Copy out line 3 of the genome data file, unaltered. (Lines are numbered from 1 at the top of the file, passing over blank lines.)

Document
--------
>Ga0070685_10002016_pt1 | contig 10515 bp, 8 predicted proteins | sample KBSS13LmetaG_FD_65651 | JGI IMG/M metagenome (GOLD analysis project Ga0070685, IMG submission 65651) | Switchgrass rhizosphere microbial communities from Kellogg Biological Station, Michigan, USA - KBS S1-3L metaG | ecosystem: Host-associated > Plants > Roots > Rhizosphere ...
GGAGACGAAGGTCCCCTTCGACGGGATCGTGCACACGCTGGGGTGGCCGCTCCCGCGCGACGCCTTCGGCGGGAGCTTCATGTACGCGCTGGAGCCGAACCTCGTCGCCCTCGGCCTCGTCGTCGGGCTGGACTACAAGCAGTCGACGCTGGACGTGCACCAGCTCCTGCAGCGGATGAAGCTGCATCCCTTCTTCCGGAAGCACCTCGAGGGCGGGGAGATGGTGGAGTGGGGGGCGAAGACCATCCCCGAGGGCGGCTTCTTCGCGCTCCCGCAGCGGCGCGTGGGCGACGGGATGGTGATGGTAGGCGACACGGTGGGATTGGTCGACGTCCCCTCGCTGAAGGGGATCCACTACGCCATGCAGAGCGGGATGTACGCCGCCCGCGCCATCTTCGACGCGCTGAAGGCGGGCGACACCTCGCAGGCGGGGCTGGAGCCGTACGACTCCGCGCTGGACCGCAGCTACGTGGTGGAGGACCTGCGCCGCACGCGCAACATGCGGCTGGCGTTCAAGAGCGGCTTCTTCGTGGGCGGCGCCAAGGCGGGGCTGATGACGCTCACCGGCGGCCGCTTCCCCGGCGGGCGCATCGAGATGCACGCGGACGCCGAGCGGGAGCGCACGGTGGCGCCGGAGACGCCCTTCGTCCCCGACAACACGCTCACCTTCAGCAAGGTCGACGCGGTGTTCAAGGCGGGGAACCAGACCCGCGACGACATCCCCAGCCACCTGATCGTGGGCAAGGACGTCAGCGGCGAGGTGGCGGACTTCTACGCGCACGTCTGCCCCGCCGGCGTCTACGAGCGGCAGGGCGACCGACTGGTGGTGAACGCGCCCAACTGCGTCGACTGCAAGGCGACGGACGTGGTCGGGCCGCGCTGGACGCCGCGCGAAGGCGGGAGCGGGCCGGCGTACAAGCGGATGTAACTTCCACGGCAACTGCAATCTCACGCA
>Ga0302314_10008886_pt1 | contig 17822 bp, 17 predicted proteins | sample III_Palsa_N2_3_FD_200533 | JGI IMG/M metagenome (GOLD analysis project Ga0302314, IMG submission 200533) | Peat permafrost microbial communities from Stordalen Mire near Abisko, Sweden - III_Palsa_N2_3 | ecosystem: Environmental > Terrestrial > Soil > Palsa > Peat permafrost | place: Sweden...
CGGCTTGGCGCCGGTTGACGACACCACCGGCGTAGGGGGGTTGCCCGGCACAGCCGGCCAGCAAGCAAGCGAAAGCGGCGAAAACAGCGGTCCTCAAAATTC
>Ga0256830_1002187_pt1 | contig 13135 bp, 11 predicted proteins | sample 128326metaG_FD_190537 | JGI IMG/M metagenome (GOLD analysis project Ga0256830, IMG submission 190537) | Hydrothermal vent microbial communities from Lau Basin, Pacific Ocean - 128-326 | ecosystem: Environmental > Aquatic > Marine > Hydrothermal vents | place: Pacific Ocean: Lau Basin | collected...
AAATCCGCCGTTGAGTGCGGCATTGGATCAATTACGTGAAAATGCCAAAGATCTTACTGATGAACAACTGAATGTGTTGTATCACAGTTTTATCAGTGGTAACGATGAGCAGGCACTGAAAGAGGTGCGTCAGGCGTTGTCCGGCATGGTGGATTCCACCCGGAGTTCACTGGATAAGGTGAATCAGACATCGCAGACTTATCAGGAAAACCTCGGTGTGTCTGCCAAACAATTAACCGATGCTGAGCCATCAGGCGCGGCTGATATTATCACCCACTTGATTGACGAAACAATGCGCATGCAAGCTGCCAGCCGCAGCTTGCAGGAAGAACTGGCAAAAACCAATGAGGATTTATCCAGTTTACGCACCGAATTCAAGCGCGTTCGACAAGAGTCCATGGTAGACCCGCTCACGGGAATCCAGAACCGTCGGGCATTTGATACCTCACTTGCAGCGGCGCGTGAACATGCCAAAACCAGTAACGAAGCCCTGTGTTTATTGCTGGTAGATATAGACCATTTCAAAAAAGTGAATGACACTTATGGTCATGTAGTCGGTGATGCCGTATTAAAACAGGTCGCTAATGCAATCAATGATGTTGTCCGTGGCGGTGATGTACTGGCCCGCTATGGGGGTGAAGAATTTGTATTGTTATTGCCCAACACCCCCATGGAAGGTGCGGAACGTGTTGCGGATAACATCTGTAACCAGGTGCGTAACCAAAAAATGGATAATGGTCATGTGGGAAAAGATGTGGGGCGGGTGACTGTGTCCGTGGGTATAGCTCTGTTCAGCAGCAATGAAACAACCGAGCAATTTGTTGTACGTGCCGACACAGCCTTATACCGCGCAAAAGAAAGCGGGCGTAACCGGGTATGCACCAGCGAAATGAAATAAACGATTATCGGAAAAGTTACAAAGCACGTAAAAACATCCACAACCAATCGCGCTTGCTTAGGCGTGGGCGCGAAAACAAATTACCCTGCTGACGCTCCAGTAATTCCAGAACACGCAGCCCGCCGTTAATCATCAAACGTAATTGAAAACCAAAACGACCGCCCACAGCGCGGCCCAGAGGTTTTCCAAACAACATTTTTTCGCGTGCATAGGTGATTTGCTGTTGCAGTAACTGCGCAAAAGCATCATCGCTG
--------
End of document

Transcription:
>Ga0302314_10008886_pt1 | contig 17822 bp, 17 predicted proteins | sample III_Palsa_N2_3_FD_200533 | JGI IMG/M metagenome (GOLD analysis project Ga0302314, IMG submission 200533) | Peat permafrost microbial communities from Stordalen Mire near Abisko, Sweden - III_Palsa_N2_3 | ecosystem: Environmental > Terrestrial > Soil > Palsa > Peat permafrost | place: Sweden...